Winnipeg theatre talent graces stages across country
WINNIPEG is rightly known as a theatre town but its ranks of actors, directors and designers also fan out to stages all over the country.
Regina’s Globe Theatre is closing its season with the crowd-pleasing The Drowsy Chaperone, a production full of Winnipeg content. Robb Paterson is mostly the reason that Brian Perchaluk is designing the sets and Scott Henderson the lights and Kathryn Ball is the stage manager. The cast includes Jennifer Lyon in the title role and Tim Gledhill as Robert.
“They kept asking me who I wanted and I kept telling them,” says Paterson, over the telephone during a break in rehearsals this week. “You only have three and a half weeks of rehearsal in this country so you need people you can trust.”
It would seem that he trusts Lyon the most. This is the 10th time that he has cast the daughter of the late former Manitoba Premier Sterling Lyon. The list includes Steel Magnolias, My Fair Lady, Guys and Dolls, Pride and Prejudice and Next to Normal at Royal Manitoba Theatre Centre as well as Big and Footloose at Rainbow Stage.
“She’s good, that’s why,” says the RMTC associate artistic director, who first chose her to play a mother in Two Times, Twice a Year at Manitoba Theatre for Young People in 1991. “With Jen, the eye goes to her on stage. She’s smart, funny and sings well.
“Every time I’ve cast Jen, I’ve counted on her to do the great job I assume she will do because she has done it before. It makes me look good if she is that good.”
Lyon is not Paterson’s most frequently cast actor. That honour goes to Chris Sigurdson, who he assigned a part in his productions 11 times.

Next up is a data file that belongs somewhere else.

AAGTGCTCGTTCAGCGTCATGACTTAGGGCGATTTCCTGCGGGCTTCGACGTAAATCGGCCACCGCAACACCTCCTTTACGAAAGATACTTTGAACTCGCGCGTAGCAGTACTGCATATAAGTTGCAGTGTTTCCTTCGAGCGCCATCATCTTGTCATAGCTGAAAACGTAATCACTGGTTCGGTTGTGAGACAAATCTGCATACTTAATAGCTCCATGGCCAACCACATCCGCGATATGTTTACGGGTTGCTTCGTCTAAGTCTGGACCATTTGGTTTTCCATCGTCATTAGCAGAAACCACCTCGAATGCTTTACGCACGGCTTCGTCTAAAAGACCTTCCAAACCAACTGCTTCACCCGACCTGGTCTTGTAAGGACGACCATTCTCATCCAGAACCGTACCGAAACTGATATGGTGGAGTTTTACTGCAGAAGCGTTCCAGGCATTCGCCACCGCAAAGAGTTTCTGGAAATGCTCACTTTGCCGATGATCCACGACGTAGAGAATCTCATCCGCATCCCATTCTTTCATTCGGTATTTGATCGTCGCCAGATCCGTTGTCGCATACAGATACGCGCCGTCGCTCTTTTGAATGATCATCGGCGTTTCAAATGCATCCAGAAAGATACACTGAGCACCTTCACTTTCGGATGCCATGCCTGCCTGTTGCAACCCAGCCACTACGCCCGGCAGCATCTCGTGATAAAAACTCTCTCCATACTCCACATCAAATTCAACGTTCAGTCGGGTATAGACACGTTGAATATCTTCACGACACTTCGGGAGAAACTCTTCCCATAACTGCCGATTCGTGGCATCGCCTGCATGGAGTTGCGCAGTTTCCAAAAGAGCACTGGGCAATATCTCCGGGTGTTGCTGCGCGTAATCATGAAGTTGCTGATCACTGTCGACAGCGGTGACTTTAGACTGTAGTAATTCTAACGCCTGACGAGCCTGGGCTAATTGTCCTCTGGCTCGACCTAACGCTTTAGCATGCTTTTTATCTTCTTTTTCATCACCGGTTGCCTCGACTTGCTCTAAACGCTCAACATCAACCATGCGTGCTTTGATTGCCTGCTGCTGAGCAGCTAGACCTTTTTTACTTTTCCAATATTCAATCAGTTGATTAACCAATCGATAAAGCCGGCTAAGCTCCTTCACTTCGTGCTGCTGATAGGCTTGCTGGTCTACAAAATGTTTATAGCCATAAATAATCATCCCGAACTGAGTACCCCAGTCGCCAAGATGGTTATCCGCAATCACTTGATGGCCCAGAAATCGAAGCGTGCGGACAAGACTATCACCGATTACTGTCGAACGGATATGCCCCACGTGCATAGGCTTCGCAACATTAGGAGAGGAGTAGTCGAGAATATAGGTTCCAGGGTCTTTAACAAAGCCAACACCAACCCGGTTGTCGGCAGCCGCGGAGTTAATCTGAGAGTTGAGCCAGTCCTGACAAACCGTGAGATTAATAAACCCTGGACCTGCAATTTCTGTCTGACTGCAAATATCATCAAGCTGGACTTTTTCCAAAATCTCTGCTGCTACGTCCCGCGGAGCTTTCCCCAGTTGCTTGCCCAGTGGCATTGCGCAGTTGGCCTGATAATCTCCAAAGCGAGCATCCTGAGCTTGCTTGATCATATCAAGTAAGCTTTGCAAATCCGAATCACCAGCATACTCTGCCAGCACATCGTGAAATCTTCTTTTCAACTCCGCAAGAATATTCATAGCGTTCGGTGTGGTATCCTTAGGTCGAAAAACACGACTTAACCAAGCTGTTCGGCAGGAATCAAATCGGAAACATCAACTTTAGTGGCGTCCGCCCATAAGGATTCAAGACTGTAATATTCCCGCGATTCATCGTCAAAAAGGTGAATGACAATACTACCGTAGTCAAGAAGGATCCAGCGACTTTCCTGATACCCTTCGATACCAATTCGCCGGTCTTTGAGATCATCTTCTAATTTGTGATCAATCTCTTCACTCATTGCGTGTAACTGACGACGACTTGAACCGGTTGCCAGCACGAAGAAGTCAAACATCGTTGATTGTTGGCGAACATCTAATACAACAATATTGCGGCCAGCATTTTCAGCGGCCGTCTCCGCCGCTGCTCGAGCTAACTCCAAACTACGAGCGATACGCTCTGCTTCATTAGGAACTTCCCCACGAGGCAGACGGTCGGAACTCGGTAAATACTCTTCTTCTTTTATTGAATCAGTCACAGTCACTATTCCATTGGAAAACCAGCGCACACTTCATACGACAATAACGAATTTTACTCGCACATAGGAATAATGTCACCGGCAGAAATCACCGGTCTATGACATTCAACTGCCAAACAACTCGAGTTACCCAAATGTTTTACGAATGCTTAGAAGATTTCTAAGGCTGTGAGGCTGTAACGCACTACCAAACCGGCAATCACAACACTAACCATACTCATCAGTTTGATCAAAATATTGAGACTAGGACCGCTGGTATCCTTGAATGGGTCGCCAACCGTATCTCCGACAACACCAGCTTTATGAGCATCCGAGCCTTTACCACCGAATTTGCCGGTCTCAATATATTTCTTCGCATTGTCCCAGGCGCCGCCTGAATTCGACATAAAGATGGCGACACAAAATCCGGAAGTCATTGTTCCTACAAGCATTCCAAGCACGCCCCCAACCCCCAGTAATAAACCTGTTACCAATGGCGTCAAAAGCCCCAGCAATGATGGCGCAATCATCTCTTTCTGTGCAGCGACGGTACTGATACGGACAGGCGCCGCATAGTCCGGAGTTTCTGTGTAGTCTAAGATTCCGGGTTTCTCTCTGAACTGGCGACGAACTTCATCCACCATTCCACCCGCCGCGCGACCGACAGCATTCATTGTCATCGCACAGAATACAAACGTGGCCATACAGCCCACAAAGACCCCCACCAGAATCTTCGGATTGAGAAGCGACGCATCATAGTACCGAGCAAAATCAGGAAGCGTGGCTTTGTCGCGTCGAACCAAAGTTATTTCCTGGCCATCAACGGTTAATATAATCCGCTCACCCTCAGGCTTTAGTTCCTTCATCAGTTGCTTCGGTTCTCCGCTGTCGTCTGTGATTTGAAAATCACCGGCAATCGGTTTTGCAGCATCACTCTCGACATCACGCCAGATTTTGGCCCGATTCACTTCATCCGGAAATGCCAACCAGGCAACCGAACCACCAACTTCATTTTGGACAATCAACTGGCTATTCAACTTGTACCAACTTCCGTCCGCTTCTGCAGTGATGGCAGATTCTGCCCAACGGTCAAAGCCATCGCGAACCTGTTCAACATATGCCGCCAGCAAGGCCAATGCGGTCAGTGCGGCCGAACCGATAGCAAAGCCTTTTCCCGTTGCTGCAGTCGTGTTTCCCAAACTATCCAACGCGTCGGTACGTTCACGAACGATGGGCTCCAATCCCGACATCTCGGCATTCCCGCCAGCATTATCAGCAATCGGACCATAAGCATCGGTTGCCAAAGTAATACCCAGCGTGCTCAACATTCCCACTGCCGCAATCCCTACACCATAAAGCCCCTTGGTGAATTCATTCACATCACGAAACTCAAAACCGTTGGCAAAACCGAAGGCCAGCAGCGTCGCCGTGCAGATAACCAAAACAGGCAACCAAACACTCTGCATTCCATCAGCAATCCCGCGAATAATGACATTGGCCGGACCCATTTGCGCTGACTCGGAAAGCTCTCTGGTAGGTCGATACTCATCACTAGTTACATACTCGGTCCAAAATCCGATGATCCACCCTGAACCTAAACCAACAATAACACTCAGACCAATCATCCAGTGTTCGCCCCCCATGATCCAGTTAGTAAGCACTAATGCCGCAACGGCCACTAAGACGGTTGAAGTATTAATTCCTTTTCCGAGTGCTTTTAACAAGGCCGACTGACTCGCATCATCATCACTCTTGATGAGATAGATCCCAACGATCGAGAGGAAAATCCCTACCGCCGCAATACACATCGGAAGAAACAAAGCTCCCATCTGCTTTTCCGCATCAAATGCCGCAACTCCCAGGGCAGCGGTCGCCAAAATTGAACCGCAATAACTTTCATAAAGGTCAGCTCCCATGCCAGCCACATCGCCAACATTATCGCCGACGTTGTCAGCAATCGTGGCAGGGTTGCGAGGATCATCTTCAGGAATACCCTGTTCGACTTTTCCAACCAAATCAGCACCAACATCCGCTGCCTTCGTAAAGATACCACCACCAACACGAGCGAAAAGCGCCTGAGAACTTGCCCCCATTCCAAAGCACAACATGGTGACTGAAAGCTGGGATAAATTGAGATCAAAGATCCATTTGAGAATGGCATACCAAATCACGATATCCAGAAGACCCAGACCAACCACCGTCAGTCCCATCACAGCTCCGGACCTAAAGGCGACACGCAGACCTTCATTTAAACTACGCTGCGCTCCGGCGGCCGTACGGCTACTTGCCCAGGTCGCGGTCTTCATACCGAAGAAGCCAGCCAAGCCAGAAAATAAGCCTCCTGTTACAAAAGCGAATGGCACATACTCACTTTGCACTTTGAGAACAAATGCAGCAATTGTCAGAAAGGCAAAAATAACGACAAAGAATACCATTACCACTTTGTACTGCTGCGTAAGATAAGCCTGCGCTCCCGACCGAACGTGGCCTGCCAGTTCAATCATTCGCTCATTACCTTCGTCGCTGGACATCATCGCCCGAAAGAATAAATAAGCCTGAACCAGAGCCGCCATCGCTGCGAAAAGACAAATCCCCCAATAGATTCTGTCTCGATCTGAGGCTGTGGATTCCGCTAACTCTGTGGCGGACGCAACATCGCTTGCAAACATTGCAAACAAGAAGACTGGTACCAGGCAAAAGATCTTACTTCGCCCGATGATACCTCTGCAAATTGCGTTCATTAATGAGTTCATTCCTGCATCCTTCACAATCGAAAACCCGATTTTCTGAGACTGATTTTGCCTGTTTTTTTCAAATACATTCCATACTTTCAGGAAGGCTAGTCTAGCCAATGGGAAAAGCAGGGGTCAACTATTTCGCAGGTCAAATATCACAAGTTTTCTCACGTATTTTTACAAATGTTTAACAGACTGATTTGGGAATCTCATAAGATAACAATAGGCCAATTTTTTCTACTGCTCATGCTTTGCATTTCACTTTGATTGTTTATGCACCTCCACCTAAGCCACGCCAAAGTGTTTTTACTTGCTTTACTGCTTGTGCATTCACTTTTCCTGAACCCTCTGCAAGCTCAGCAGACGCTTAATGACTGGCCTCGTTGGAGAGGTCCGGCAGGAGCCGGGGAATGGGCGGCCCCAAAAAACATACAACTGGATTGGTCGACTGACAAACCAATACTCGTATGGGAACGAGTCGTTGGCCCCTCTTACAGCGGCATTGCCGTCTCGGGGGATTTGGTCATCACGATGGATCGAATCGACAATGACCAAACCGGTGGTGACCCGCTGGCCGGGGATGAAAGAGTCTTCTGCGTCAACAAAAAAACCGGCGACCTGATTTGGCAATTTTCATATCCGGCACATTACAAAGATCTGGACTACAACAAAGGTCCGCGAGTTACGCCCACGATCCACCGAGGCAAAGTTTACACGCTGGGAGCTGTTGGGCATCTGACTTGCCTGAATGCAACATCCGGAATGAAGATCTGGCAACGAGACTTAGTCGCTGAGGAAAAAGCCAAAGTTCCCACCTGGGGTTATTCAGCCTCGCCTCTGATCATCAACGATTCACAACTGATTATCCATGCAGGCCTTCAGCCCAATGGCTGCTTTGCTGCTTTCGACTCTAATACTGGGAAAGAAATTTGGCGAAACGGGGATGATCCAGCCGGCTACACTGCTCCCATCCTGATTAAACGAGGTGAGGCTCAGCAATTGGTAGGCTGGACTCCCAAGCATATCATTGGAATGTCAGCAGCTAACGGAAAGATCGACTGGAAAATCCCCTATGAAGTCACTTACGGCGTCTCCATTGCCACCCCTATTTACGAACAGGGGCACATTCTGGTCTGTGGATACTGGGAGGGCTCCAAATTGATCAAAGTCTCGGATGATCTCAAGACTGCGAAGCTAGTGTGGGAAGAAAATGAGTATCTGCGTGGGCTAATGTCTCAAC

Regina is not the only western city flush with Winnipeg performers. In Edmonton, you can find Kevin Aichele playing Dennis Galahad in a current Citadel Theatre production of Spamalot. Across town at Mayfield Dinner Theatre, Laura Olafson has donned a blond wig to star in 9 to 5, the Musical in the Dolly Parton role of Doralee. The Alberta capital recently hosted a five-day run of Strike: The Musical, by Danny Schur and Rick Chafe. Directed by Arne MacPherson, the immigrant story told against the background of the 1919 Winnipeg General Strike played to over 80 per cent capacity and earned good reviews (Strike! A stirring tribute to historic event — Edmonton Journal).
Ontario will also see its share of former Winnipeg talent. Jeremy Kushnier ( Footloose, Jesus Christ Superstar) is back at Stratford Festival, this time as Captain Walker in the rock opera Tommy, helmed by its co-creator and original director Des McAnuff. In the current Shaw Festival revival of Guys and Dolls two ex-Winnipeggers appear: Thom Allison as Nicely-Nicely Johnson while Patty Jamieson is General Cartwright.
Later this month at Toronto’s Panasonic Theatre, MaAnne Dionisio (Canada’s first Miss Saigon) will play Grizabella in an all-Canadian production of Cats. Samantha Hill, currently on Broadway as Christine in The Phantom of the Opera, will next fall join the new 25th anniversary production of Les Miserables as Cosette.
Theatre Projects Manitoba will return to staging a pair of new Winnipeg plays in 2013-14, after a season of presenting two Quebec dramas.
The premiere of The Miser of Middlegate by Winnipeg’s Carolyn Gray will launch the company’s season Oct. 3 at the University of Winnipeg’s Asper Centre for Theatre and Film. Gray, who was just appointed executive director of the Manitoba Writer’s Guild, will give a modern Winnipeg spin to Moliere’s 17th century satire The Miser, a comedy about family, love and money.
Zone 41, which collaborated with TPM in 2011 on Bruce McManus’s adaptation of Chekhov’s Three Sisters, will again team up with Zone’s artistic director Krista Jackson directing.
The other offering next year is Sargent & Victor & Me, written and performed by Debbie Patterson, and directed by her husband Arne MacPherson. Patterson ( Head, Molotov Circus) gathered a series of first person accounts of the neighbourhood which was once a centre of Icelandic culture but has become rife with gang violence, prostitution and gang violence. The piece has evolved to include Patterson and explores the neighbourhood through her struggles with the symptoms of Multiple Sclerosis.
Sargent & Victor & Me runs Feb. 27March 9, 2014.
At 3 p.m. Sunday, Winnipeg Mennonite Theatre is hosting a performance of Forgiven/Forgotten at University of Winnipeg’s Eckhardt-Gramatté Hall. The Ontario touring show centres around a family that learns an offender will be serving his parole in their community and must choose between closing their doors and reaching out to those in need. Tickets are $10 and are available at the door or calling 204-783-8977.